Port drivers from major trucking company file for union election in Los Angeles, San Diego – Daily Breeze
Southern California port truck drivers who work for a multi-billion dollar logistics company — but are listed as independent contractors — have filed a petition to have an election to the federal council managing employer-worker relations, a first step in the formation of a union and the final chapter in an ongoing and often tense labor dispute.
The International Brotherhood of Teamsters said it would be the first National Labor Relations Board election involving what that union considers drivers wrongly classified as independent contractors.
Kayla Blado, spokesperson for the NLRB, confirmed that the agency had received a motion to quash and an unfair labor practice charge against XPO Logistics – although representatives for that company said on Wednesday January 19 that they all complied laws. They also said that many truckers prefer to be independent contractors.
The election would affect the 250 independent truckers working for XPO in Los Angeles and San Diego, a Teamsters spokeswoman said. That’s a fraction of XPO’s total number of drivers, according to the company.
The Teamsters, in a press release this week, said XPO Logistic drivers had been “wrongly classified as independent contractors, a legal designation that denies them basic rights and benefits, including health insurance, paid sick leave, a guaranteed minimum wage and overtime pay”.
Federal law prohibits independent contractors from forming a union.
The Teamsters have waged a long campaign to organize more than 13,000 drivers who work in the ports of Los Angeles and Long Beach and have focused on the issue of classification. In October, XPO Logistics agreed to pay $30 million to settle class action lawsuits brought by drivers who said they earn less than minimum wage.
Joseph Checkler, a spokesperson for XPO, based in Greenwich, Connecticut, said many of those who contract with XPO “prefer the contractor model of work, given the flexibility it offers in defining their own schedule and choose their work”.
The company, he added, adheres “to all federal, state and local laws, and we believe we properly classify all individuals and companies who perform work on XPO’s behalf.”
The company, Checkler said, employs some 12,000 full-time truckers.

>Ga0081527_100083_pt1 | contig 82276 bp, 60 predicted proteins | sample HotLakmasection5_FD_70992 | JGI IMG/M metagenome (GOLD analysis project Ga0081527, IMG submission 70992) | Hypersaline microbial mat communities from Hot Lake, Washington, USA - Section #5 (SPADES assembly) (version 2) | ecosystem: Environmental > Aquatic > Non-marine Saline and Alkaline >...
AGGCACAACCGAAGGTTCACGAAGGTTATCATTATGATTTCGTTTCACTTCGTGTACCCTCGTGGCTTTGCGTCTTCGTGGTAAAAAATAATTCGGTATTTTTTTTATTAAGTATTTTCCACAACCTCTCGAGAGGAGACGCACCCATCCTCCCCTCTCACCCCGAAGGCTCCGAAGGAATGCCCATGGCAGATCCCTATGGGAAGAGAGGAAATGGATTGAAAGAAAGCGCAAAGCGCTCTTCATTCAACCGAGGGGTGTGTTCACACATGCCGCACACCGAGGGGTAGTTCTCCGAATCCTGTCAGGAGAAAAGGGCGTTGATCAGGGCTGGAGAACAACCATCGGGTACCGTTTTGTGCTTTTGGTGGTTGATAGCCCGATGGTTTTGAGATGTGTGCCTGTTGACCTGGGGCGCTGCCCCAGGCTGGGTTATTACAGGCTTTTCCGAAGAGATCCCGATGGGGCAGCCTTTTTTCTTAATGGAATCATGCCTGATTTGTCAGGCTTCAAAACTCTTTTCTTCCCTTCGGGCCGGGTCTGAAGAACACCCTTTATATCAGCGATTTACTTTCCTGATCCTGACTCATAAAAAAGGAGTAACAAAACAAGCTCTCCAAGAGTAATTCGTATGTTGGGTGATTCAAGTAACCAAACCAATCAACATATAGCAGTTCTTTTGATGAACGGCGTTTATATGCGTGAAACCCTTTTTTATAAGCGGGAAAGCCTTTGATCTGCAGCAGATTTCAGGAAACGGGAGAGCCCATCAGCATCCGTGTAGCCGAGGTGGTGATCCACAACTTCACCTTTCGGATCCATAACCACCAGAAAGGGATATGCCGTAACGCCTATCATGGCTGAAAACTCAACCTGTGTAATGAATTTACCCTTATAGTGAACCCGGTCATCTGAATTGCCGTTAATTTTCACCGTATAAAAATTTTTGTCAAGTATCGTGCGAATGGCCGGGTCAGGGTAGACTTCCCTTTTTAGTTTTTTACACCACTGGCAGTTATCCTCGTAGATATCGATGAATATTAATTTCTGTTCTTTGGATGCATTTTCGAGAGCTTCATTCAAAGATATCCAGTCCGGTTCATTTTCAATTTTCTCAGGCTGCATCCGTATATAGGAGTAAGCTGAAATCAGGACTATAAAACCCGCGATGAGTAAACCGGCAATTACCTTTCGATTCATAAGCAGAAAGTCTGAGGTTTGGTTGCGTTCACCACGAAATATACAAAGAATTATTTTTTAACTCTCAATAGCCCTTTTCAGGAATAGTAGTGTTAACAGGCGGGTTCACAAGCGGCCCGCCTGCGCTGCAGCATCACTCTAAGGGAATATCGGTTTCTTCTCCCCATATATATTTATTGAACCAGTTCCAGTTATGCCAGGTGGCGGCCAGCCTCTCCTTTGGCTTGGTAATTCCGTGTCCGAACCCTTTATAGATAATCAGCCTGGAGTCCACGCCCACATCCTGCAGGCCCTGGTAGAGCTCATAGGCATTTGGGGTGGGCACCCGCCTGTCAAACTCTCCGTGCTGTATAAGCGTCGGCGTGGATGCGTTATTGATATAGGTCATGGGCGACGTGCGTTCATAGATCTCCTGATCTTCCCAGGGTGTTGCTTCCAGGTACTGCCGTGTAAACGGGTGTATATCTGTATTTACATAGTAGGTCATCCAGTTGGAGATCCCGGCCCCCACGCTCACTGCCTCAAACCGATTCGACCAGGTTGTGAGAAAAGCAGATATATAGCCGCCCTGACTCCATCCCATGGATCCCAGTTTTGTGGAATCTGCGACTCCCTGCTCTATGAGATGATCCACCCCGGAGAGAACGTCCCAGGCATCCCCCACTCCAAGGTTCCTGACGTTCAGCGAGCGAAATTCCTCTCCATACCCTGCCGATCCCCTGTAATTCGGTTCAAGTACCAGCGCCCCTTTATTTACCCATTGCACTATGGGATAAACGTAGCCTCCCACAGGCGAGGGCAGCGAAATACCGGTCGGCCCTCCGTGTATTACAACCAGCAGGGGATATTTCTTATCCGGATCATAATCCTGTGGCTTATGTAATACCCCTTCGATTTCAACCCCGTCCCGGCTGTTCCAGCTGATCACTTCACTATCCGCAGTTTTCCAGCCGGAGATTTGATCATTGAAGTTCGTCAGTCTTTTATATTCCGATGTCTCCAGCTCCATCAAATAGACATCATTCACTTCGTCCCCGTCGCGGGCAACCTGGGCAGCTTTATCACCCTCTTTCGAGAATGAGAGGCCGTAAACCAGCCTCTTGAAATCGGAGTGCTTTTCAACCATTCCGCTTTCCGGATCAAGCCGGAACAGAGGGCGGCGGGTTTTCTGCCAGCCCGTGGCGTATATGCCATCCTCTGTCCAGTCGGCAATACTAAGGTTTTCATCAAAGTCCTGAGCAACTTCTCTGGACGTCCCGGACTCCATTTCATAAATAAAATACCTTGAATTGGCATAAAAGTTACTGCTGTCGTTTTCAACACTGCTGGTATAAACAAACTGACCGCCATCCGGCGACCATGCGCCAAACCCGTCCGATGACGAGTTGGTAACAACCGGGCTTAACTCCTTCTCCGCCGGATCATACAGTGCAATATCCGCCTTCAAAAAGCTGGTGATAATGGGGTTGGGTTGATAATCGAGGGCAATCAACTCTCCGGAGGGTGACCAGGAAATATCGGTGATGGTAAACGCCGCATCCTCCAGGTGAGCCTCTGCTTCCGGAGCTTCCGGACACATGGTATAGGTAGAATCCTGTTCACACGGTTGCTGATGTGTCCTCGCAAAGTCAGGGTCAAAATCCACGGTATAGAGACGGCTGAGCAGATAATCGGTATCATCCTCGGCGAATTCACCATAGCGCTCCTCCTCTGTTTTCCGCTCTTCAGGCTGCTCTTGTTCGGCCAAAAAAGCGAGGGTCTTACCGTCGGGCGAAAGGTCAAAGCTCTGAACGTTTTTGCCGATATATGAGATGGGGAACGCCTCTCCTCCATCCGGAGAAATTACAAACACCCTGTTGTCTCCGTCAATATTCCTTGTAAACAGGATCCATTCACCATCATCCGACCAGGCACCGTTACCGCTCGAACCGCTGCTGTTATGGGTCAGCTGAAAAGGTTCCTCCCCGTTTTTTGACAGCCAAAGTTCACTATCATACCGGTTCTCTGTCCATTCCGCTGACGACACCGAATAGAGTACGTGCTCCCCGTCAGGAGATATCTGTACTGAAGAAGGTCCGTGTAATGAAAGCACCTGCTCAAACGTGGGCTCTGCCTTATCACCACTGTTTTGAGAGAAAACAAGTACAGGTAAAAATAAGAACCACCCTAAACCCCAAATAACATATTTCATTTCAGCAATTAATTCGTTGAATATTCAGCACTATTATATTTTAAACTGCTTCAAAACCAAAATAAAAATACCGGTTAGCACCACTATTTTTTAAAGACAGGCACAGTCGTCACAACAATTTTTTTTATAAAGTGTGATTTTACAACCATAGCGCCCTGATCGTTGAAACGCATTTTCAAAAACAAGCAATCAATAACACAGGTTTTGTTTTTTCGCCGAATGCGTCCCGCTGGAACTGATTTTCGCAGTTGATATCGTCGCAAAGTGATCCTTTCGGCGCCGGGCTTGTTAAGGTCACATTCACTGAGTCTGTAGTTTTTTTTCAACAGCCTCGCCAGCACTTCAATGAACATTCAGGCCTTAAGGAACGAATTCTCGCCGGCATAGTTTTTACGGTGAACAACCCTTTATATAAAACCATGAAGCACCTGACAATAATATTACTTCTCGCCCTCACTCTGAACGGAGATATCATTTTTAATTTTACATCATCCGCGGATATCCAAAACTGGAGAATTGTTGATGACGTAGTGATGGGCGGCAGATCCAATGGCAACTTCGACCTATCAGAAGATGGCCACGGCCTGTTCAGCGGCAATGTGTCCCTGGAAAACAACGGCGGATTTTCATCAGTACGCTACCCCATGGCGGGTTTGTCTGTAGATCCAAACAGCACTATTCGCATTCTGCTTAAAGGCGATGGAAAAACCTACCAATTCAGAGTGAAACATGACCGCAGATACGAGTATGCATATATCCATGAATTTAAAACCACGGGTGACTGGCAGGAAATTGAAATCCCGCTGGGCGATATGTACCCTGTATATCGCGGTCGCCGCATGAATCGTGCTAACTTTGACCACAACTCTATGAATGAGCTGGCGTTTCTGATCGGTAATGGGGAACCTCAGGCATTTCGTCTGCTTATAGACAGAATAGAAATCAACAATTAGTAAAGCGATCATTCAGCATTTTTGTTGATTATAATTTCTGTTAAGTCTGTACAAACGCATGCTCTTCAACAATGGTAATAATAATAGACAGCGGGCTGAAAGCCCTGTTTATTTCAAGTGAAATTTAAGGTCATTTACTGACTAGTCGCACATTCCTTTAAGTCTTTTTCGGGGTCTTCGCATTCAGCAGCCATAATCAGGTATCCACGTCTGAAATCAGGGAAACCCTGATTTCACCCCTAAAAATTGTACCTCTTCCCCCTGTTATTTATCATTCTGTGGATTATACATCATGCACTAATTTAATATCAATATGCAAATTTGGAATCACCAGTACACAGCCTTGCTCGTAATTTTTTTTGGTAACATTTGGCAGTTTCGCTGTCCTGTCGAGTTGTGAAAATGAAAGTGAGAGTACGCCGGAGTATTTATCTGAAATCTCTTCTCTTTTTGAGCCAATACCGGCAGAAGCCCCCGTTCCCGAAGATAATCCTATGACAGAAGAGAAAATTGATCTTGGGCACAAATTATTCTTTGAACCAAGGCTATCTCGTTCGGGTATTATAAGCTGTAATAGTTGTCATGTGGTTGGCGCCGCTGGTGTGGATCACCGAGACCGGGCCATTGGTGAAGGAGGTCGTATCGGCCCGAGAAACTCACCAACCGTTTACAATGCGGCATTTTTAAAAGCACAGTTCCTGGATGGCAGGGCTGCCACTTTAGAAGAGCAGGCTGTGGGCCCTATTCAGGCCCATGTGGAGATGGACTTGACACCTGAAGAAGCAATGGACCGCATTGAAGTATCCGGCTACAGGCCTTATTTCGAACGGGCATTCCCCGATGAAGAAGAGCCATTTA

In fact, the majority of the company’s drivers are full-time employees, he said. XPO has about 360 independent contractors in California, Checkler said.
The Teamsters said the union election is designed to give XPO drivers an opportunity to challenge the issue “head on.”
“My fellow drivers and I are proud of the work we do every day to keep the supply chain moving and support our communities,” said Domingo Avalos, XPO driver at the company’s premises in Trade. “Our company, XPO Logistics, is trying to silence us by ignoring our union request and misclassifying us as independent contractors.”
The drivers, the Teamsters said, also filed an unfair labor practice on Wednesday, alleging that XPO’s practice of misclassifying drivers as independent contractors interferes with their right to organize and violates federal law. work.
“For years, XPO has led the race to the bottom that we have seen in the trucking industry,” James P. Hoffa, general chairman of the International Brotherhood of Teamsters, said in a statement, “by circumventing or outright ignoring the law in the name of corporate profits and shareholder dividends.
Checkler, for his part, said XPO respects every employee’s right to choose or refuse union membership, adding that its employees have often refused union representation.
Fewer than 200 U.S. employees at four XPO locations as of November had elected to be represented by the union out of an eligible population of 28,000, Checkler said.
At two of those sites, Checkler said, XPO and worker representatives are in “good faith negotiations” on an initial contract.
And, he added, employees at three other sites have voted to decertify their unions in the past two years.